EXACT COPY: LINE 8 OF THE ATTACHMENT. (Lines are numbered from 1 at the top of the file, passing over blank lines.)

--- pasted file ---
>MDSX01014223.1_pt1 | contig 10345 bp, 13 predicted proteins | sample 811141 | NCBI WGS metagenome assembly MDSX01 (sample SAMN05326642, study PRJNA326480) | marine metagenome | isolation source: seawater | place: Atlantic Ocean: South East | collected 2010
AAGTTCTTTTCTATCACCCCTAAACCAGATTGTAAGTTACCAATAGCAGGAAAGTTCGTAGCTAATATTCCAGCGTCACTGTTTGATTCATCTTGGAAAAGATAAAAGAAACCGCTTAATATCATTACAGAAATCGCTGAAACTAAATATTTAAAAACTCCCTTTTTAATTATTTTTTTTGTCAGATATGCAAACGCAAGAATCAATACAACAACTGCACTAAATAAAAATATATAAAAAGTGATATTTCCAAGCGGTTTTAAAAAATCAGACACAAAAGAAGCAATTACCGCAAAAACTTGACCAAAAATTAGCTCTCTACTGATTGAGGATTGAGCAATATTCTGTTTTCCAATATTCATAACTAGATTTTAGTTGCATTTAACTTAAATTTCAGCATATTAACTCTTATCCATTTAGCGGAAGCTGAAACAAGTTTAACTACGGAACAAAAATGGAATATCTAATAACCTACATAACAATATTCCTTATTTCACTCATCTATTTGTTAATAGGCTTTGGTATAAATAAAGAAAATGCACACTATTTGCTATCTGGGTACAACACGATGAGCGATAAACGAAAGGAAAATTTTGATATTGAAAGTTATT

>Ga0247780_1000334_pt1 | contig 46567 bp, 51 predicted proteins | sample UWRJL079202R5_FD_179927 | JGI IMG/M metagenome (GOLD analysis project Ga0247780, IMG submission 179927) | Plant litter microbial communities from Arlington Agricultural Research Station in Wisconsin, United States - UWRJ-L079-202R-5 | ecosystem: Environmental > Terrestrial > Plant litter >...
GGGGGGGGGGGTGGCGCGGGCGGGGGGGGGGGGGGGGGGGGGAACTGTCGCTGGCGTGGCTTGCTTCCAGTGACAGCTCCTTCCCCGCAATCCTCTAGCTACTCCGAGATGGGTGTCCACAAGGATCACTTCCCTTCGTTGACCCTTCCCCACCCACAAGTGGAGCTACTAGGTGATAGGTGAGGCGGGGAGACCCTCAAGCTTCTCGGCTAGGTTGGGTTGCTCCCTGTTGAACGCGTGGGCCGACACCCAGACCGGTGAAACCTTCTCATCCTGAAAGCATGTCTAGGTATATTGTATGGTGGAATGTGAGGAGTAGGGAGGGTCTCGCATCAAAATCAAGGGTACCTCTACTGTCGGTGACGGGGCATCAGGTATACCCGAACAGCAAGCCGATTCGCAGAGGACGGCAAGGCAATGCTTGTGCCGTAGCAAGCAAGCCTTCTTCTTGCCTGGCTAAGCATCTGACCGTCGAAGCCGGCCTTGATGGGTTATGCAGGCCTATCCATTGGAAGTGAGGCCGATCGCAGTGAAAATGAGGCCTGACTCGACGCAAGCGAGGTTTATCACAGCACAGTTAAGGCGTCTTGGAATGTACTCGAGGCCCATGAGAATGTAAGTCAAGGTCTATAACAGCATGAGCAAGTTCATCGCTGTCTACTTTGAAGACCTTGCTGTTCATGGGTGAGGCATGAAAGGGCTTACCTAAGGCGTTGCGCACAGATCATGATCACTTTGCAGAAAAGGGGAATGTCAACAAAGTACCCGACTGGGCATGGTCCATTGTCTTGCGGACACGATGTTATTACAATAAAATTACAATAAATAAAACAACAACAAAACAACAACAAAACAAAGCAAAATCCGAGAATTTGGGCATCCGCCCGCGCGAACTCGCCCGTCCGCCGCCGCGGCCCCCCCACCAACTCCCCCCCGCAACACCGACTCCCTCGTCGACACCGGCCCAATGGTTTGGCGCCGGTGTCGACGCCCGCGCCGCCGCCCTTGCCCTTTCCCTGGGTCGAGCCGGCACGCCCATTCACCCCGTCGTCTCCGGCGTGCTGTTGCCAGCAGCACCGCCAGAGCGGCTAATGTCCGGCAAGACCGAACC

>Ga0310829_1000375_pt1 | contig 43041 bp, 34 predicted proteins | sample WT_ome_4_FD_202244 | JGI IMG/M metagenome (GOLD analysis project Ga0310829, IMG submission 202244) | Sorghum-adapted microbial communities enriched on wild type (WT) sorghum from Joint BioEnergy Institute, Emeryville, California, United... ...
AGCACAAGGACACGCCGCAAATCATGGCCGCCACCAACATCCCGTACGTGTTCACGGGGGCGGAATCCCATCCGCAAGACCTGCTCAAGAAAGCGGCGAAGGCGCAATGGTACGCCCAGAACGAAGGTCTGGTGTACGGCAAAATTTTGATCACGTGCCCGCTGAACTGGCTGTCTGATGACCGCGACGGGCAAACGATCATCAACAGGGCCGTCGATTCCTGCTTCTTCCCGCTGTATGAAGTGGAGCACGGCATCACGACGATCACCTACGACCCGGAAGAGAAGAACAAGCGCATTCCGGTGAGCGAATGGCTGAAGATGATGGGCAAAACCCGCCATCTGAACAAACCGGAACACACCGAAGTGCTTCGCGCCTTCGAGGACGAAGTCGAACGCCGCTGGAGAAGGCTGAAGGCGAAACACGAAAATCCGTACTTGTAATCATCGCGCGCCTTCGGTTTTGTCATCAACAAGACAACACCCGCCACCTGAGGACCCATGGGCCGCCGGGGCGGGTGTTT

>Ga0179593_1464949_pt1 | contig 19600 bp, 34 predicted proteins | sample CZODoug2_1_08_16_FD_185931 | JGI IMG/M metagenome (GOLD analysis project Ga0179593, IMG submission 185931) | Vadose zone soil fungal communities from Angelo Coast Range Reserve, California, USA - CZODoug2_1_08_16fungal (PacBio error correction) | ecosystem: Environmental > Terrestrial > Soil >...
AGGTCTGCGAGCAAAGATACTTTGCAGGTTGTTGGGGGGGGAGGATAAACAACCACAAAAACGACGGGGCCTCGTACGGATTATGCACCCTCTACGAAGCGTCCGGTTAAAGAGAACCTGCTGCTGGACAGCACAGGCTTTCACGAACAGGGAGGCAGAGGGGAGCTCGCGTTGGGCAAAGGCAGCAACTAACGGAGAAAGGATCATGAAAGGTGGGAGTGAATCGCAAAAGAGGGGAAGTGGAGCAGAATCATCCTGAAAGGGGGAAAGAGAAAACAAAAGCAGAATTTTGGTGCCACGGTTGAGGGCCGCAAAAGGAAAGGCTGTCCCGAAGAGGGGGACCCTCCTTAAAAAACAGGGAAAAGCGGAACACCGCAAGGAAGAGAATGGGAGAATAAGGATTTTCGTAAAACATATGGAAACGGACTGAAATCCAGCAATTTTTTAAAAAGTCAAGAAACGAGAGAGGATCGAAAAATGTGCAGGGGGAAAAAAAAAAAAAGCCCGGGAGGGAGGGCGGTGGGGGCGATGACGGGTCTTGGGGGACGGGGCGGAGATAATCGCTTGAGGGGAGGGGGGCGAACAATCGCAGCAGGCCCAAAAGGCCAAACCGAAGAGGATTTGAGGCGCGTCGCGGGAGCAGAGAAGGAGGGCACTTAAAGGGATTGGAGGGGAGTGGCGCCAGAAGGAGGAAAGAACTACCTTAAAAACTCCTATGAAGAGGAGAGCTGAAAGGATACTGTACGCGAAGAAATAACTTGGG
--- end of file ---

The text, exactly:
AGGTCTGCGAGCAAAGATACTTTGCAGGTTGTTGGGGGGGGAGGATAAACAACCACAAAAACGACGGGGCCTCGTACGGATTATGCACCCTCTACGAAGCGTCCGGTTAAAGAGAACCTGCTGCTGGACAGCACAGGCTTTCACGAACAGGGAGGCAGAGGGGAGCTCGCGTTGGGCAAAGGCAGCAACTAACGGAGAAAGGATCATGAAAGGTGGGAGTGAATCGCAAAAGAGGGGAAGTGGAGCAGAATCATCCTGAAAGGGGGAAAGAGAAAACAAAAGCAGAATTTTGGTGCCACGGTTGAGGGCCGCAAAAGGAAAGGCTGTCCCGAAGAGGGGGACCCTCCTTAAAAAACAGGGAAAAGCGGAACACCGCAAGGAAGAGAATGGGAGAATAAGGATTTTCGTAAAACATATGGAAACGGACTGAAATCCAGCAATTTTTTAAAAAGTCAAGAAACGAGAGAGGATCGAAAAATGTGCAGGGGGAAAAAAAAAAAAAGCCCGGGAGGGAGGGCGGTGGGGGCGATGACGGGTCTTGGGGGACGGGGCGGAGATAATCGCTTGAGGGGAGGGGGGCGAACAATCGCAGCAGGCCCAAAAGGCCAAACCGAAGAGGATTTGAGGCGCGTCGCGGGAGCAGAGAAGGAGGGCACTTAAAGGGATTGGAGGGGAGTGGCGCCAGAAGGAGGAAAGAACTACCTTAAAAACTCCTATGAAGAGGAGAGCTGAAAGGATACTGTACGCGAAGAAATAACTTGGG